Working in pairs makes students autonomous learners, they work collaboratively for their own learning. The classroom is transformed to a place where learners come together for interaction and can learn in a more natural way. According to recent research carried out by Domingo (2014) it has been shown that multi-level class and working in pairs its successful and beneficial for pupils. The older students have to prepare either an activity, workshop or topic, they have to design, prepare and find the resources and they have to manage the small group learning process. The teacher becomes an observer and helper of all the different groups running table to table.
The older students are fully motivated to prepare their group, they are learning while they are planning the activity and doing research. During the class all of the students have an active role, the younger students are amazed by their also young teachers, they keep a high concentration during the activity. Once the workshop is done the learning group moves to another table to start a new activity, making the class very exciting and keeping motivation for the full session. In these classrooms we have been working as scientists with microscopes, electric circuits, we have been learning songs, drama, maths, solving problems, phonics, arts and crafts activities and we done experiments like the ants restaurant.
These classes give a good opportunity for reinforcing learning and strengthening knowledge with all the class-mates improving their social skills.
dilluns, 5 de març de 2018
It is a big challenge to create a new school, especially when I have been so critical of other schools, curriculums and the acquisition of knowledge in traditional learning. A few years ago I had to homeschool my children because I didn’t agree with any of the schools and methods I had around. Most of them treat children like empty glasses that they have to fill up with concepts and information day after day for the full academic year. That’s how I became interested in the homeschooling movement. I have analysed in depth the benefits of homeschooling to transfer them into the classroom: this kind of education shows us a new approach to teaching and learning that can benefit the education system. The pedagogical qualities of this phenomenon are of great interest for educational research due to innovative solutions with attention to diversity, the participation of families in the school and the educational quality. ICT tools are also helping in this new movement too: ICT are new tools and especially a new field of learning. In EEUU some schools are offering their lessons online, so to attend the school in person is not compulsory anymore, you can learn by joining online or in virtual schools. It’s a new dimension called Flexischooling. ICT help us to personalise education thanks to several educational applications, programs and the constant communication between teachers, students and family. Families have strong responsibilities within their children's academic and personal achievements, the families are learning together, learning is a matter of life and they don’t separate living of learning. Education is a matter of love too, as family bonds are strength. School should promote these family bonds in the class too, parents are an essential part of the school life. In the school we are trying to implement this new approach and benefits from homeschooling encouraging the participation of the familiesin the school life, , presentation of projects, school trips, small class sizes and the use of ICT tools to personalise education.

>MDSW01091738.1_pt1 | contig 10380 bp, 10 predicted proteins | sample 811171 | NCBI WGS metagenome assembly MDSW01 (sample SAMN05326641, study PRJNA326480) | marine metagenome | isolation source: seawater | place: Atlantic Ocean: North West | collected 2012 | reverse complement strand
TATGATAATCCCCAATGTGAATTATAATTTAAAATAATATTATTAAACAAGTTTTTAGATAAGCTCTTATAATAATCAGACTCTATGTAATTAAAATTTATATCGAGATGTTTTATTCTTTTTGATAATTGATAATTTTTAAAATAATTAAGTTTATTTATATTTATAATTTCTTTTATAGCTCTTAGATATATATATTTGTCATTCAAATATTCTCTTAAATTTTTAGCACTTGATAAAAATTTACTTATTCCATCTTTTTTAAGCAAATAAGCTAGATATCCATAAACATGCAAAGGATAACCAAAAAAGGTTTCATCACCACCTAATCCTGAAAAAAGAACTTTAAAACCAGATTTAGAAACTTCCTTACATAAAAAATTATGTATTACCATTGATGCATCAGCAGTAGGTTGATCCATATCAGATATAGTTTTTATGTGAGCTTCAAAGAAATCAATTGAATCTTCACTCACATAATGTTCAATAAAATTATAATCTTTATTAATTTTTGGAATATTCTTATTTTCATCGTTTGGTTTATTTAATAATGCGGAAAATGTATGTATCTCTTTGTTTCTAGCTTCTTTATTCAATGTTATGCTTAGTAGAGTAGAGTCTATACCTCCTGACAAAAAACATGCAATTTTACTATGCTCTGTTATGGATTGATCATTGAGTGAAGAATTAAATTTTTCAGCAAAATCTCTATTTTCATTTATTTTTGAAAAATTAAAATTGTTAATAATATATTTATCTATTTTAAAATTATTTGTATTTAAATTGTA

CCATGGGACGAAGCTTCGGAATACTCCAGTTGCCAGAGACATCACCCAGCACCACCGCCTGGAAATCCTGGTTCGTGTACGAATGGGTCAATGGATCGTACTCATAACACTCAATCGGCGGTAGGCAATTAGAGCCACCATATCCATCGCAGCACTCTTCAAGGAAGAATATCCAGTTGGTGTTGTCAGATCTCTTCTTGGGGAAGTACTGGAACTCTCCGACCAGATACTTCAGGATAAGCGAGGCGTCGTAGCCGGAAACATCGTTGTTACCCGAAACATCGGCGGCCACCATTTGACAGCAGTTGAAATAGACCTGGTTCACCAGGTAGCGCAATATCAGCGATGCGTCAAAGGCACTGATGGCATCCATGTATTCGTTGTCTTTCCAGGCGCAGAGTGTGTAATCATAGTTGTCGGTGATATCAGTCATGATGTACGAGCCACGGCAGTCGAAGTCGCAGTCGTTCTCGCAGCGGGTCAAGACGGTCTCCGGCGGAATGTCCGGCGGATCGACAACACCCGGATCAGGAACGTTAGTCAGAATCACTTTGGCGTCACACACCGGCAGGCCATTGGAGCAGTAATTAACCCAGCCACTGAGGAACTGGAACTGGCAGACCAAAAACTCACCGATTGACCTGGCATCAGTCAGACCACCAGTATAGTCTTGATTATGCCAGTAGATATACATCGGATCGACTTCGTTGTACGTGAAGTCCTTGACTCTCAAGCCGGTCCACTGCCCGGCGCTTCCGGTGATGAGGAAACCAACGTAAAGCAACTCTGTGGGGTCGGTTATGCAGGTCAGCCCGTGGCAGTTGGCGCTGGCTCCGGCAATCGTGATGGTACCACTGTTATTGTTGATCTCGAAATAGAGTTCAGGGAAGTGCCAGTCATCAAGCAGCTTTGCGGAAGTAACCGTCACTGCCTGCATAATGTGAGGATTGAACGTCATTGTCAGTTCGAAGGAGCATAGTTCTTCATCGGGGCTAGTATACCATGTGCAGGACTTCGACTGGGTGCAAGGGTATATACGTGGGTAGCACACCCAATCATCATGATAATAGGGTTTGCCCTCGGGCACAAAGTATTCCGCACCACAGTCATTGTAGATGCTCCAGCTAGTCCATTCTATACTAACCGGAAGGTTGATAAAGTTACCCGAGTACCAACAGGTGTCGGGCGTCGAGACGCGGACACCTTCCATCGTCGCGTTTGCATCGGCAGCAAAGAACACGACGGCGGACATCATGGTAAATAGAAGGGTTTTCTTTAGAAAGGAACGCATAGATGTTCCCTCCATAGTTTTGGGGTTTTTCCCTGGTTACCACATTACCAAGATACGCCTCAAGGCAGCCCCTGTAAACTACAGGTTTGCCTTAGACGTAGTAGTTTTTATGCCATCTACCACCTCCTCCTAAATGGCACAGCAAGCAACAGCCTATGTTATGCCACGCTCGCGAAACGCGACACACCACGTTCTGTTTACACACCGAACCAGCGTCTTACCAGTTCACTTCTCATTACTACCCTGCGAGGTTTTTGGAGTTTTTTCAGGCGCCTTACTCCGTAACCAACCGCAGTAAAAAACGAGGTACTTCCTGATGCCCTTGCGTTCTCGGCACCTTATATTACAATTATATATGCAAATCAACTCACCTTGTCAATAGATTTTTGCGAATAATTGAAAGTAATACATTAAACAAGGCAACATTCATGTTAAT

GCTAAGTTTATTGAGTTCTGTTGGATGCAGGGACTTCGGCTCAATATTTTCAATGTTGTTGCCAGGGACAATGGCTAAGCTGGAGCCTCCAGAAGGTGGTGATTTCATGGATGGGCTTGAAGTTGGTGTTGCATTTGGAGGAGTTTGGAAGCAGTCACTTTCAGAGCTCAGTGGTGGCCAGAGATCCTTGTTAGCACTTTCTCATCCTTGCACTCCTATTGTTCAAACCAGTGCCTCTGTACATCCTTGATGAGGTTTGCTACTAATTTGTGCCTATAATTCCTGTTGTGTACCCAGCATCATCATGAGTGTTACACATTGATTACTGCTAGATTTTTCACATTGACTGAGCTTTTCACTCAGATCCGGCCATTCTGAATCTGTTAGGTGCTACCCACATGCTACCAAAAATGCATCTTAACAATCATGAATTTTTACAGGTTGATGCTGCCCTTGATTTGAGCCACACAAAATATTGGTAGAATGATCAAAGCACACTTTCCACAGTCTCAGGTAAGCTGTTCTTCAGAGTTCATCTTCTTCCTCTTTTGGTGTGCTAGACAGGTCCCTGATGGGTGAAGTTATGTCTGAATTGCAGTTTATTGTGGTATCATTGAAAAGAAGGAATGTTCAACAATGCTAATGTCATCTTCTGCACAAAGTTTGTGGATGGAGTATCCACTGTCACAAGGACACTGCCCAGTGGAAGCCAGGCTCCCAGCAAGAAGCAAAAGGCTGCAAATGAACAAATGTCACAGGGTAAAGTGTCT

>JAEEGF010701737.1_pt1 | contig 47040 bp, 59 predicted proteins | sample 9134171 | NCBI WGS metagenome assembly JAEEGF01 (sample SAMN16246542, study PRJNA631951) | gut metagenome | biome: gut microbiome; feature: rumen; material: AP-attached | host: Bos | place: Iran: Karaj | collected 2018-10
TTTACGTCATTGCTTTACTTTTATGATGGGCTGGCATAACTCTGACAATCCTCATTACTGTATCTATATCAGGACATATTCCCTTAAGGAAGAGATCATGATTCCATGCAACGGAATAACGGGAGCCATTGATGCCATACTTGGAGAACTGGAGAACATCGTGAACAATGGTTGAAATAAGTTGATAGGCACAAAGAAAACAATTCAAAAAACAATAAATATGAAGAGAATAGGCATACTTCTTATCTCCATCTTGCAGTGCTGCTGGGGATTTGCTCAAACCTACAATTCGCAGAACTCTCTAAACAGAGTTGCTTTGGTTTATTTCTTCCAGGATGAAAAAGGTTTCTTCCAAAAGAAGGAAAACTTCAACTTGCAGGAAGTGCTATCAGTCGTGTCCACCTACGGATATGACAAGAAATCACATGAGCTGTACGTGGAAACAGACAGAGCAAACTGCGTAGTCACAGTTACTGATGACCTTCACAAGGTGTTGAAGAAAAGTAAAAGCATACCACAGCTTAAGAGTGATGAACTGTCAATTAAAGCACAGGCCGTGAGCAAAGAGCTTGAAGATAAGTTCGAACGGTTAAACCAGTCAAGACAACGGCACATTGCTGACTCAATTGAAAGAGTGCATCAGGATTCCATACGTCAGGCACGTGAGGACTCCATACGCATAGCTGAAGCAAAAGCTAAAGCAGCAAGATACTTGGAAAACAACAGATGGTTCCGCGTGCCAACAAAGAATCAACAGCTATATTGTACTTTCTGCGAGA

diumenge, 18 de febrer de 2018
Our rural school is a small scale school in a rural environment. Its main wealth is the active social function that develops within the life of the village. Being in a more familiar and quiet environment, the school opens up to the town and the town welcomes the school. This way, the market, trades, shops, and craftsmen are part of the team that teaches and educates the children. This is the natural continuity of academic to professional education, the school does not separate children from society and adult life, but prepares them from very young age to direct immersion into real life. Because what else are they studying and preparing for? This month at school we have put into practice this immersion with the experience of work practices. The students have chosen which profession they wanted to know in depth and thanks to the companies and small business collaborators of the town, it has been made possible. All children liked the work experiences so much that next month they want to repeat the activity again ! Who knows, maybe in future we can transform the classroom into workshops, instead of pencils and rubbers we can use tools, pneumatics, pipes, wires, saucepans, casseroles, hairdryers, sewing machines, and so on…!